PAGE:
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Nearly a fifth of parents fear children will ignore health issues while at university

 (Getty Images)
(Getty Images)

Nearly a fifth of parents fear their teenager will ignore a health issue while at university, as many self-diagnose on Google, research has found.

Just 13 per cent of the 2,000 parents polled think their son or daughter would consult a proper doctor as soon as they feel unwell.

More than one in 10 (12 per cent) think their offspring would be too lazy to seek medical attention, and 11 per cent fear they do not make their health a priority.

The study of parents whose children either attend university, have done in the past or plan to soon, by Bupa Family+, also found that many (53 per cent) said their child thinks they are ‘invincible’ and nothing bad will ever happen to them.

And as thousands of students prepare to start university, 56 per cent of parents feel excited for their child while 41 per cent are anxious.

Dr Naveen Puri, GP and spokesperson for Bupa Family+, which commissioned the research to support the launch of its Family+ insurance proposition built around savings on health insurance for families, said: “All parents worry about their children, whatever their age.

“But it can be especially difficult when they move out for the first time and become more independent – and you are no longer nearby to help them.

“As a child and even a young adult, when you are unwell or have a health issue, your parents are often your first port of call, or even the ones spotting something is wrong in the first place.

“They are usually the ones pointing you in the right direction, sorting appointments and arranging medication you might need.

“Moving out or going to university is both an exciting and daunting time for all the family and we hope our new Family+ cover, which also insures older children, will help provide peace of mind to parents and their children alike.”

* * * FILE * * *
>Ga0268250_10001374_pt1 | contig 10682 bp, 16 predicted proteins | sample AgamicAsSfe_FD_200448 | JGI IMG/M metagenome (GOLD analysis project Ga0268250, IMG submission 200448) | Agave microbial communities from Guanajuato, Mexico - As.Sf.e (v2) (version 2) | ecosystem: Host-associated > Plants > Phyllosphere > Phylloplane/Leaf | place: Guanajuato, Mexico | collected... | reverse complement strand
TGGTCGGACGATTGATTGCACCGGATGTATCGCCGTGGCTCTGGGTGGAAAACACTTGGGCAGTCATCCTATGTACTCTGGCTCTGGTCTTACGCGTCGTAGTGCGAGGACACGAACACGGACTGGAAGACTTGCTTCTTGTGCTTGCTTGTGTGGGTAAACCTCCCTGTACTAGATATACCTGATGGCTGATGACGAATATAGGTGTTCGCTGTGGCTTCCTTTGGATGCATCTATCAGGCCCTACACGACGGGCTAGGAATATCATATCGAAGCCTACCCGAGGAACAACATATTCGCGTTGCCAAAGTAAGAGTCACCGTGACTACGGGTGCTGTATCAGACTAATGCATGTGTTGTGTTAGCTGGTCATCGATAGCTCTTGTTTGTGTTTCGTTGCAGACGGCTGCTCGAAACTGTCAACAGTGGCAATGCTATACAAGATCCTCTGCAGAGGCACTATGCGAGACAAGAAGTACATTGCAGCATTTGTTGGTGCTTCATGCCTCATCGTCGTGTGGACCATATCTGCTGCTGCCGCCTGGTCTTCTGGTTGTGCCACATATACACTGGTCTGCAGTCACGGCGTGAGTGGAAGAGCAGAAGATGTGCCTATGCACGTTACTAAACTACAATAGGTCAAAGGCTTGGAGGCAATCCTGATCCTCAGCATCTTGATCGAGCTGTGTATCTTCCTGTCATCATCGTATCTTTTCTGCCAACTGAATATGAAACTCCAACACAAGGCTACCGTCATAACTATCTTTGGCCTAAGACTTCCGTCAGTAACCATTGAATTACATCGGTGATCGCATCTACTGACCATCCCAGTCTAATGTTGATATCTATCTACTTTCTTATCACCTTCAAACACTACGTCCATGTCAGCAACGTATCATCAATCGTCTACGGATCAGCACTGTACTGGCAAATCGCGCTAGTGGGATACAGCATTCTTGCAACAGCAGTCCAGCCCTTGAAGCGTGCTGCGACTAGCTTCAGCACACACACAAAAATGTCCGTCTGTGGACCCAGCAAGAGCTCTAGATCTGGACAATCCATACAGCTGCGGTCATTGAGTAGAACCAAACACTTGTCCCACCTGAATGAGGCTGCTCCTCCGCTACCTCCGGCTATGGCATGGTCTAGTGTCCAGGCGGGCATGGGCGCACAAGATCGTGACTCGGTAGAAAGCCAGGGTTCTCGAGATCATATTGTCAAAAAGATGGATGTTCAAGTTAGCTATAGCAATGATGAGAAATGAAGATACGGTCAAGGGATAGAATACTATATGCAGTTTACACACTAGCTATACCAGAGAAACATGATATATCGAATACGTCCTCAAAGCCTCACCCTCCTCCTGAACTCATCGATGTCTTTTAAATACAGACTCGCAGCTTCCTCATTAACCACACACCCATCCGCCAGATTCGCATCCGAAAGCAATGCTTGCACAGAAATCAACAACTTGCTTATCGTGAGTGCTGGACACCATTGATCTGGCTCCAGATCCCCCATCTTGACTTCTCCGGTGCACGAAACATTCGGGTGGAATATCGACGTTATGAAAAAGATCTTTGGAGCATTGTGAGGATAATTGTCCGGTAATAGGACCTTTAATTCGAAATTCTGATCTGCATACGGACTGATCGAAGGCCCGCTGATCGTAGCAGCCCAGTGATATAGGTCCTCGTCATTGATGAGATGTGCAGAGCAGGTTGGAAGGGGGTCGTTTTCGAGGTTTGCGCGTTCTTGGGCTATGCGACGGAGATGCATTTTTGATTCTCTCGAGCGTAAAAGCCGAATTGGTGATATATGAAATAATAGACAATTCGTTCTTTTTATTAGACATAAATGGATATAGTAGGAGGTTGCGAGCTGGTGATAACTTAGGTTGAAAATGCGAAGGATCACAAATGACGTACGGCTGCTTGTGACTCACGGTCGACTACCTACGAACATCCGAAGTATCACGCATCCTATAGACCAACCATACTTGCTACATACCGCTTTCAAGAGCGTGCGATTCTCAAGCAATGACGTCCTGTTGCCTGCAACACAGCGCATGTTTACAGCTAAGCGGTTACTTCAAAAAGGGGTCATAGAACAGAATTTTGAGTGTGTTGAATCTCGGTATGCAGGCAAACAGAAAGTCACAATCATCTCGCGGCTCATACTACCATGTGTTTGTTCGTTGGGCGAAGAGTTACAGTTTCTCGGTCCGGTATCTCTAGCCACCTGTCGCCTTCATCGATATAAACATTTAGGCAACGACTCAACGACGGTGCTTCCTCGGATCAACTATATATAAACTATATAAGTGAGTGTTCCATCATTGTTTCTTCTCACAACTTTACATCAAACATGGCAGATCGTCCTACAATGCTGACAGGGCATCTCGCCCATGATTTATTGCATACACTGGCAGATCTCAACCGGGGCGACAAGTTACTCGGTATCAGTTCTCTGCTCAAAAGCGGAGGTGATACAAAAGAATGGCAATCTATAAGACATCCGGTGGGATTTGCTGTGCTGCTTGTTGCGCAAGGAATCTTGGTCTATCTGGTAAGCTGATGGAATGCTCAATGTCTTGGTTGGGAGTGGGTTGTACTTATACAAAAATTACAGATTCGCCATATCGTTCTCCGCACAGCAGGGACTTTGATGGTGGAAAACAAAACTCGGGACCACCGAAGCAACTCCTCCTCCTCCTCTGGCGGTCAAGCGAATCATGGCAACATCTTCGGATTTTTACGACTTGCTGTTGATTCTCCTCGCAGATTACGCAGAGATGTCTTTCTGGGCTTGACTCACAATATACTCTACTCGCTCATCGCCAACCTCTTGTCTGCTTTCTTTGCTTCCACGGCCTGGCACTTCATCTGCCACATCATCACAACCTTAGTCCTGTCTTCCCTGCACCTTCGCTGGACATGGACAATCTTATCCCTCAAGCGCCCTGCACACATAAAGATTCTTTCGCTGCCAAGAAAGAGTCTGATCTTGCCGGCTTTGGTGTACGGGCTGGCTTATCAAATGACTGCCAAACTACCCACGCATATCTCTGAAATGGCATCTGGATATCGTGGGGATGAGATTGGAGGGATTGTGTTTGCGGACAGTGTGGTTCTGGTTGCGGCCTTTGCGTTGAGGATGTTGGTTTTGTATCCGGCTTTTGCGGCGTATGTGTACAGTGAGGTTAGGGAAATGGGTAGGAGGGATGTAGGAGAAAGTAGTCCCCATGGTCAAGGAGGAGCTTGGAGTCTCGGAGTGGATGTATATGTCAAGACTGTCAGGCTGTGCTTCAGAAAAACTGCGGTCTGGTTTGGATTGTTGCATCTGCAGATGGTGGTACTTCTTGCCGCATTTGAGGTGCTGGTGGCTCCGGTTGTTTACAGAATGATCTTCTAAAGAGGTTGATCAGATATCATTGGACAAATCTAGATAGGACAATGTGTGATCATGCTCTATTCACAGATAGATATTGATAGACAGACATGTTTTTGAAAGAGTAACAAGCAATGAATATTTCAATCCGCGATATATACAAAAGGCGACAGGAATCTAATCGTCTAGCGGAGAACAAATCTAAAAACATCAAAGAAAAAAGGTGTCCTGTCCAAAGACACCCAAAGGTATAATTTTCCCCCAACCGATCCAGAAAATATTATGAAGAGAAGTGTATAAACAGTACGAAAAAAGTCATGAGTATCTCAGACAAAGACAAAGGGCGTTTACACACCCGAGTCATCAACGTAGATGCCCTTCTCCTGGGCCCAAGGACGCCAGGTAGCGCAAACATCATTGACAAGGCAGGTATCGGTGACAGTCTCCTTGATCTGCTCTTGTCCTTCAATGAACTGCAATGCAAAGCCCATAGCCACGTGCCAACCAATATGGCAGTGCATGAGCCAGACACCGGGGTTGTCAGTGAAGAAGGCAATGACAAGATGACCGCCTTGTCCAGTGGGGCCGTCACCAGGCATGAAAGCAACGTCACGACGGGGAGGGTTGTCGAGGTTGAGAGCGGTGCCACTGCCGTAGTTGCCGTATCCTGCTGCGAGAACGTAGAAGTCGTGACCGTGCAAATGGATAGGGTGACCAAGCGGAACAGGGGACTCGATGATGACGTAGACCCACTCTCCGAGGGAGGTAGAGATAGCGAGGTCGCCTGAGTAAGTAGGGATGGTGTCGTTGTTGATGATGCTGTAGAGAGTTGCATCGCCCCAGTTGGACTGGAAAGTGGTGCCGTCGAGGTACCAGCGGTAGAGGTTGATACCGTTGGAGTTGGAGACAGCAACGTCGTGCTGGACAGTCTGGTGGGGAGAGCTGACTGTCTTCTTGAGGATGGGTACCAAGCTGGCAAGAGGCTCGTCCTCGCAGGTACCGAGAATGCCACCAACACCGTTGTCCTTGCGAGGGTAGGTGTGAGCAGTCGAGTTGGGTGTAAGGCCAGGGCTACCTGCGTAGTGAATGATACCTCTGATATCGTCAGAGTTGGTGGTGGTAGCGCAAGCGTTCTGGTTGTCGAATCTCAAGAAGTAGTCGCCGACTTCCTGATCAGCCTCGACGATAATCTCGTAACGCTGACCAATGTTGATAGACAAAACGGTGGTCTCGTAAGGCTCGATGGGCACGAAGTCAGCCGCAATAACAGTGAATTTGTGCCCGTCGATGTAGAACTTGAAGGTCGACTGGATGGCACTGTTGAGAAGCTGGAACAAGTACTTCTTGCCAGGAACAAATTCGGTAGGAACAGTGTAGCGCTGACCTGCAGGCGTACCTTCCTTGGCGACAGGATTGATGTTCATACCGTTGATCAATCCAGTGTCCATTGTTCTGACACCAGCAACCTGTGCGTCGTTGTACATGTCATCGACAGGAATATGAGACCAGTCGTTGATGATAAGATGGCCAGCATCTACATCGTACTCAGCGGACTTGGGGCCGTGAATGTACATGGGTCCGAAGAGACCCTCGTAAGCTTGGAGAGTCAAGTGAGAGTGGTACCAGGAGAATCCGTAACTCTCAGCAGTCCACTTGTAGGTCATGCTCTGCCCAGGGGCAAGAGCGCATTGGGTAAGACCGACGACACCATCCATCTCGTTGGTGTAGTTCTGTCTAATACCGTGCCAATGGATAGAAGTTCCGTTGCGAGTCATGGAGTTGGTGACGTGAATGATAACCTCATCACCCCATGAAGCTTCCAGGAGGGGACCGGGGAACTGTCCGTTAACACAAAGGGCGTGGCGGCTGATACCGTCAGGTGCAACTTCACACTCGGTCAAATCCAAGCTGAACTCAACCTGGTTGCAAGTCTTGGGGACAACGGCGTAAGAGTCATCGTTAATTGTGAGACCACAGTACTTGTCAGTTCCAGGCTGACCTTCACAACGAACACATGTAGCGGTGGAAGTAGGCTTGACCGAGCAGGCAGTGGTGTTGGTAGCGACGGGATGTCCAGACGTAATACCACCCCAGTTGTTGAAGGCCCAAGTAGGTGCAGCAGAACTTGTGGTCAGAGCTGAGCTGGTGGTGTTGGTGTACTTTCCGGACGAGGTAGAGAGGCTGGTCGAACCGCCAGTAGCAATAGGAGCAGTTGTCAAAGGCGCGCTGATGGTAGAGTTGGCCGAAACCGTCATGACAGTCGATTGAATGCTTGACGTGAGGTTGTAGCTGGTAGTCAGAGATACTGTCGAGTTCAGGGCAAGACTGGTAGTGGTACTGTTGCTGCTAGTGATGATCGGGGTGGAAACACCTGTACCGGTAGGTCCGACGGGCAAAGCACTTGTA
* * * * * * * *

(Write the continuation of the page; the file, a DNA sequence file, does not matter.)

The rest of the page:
It also emerged that parents’ top fears for their children as they embark on life away from the family home include their financial situation (44 per cent), their mental health (43 per cent), and whether they will be lonely (43 per cent).

Others worry about who they will be spending time with (31 per cent), if they’ll know how to look after themselves (32 per cent) and what they’ll do when they feel unwell (23 per cent).

And 64 per cent of those who have a child who has already left home admitted they have even lost sleep worrying about them.

It emerged that 55 per cent think they would still be the first port of call for help or advice if their child felt unwell despite no longer living under the same roof.

Ahead of them moving out, 63 per cent of parents will teach them how to manage their finances, while 59 per cent give tips on how to cook healthy meals.

Others show their child how to use a washing machine (56 per cent), how to drink responsibly (40 per cent) and how to deal with mental health concerns (43 per cent).

The study, carried out via OnePoll, also revealed girls are considered more likely to take care of their physical (43 per cent) and mental (41 per cent) health than boys (13 per cent and 11 per cent).

Dr Naveen Puri, GP and spokesperson for Bupa Family+ said: “Our health is so important, and it can be worrying for parents that their child may be unwell when they aren’t there to help.

“Making sure they have the knowledge about what to do in different health situations is a great way of not only ensuring they can look after themselves but also allows you to relax a little knowing they have the tools they need.”

Here are the top reasons why parents worry their child would ignore health issues:

1. Googling and self-diagnosing

2. Being too lazy

3. Health is not a priority

4. Embarrassed to talk about their health

5. Worried a GP would judge them

Following the findings, Bupa has launched an online survival guide to help students in this next chapter in their lives.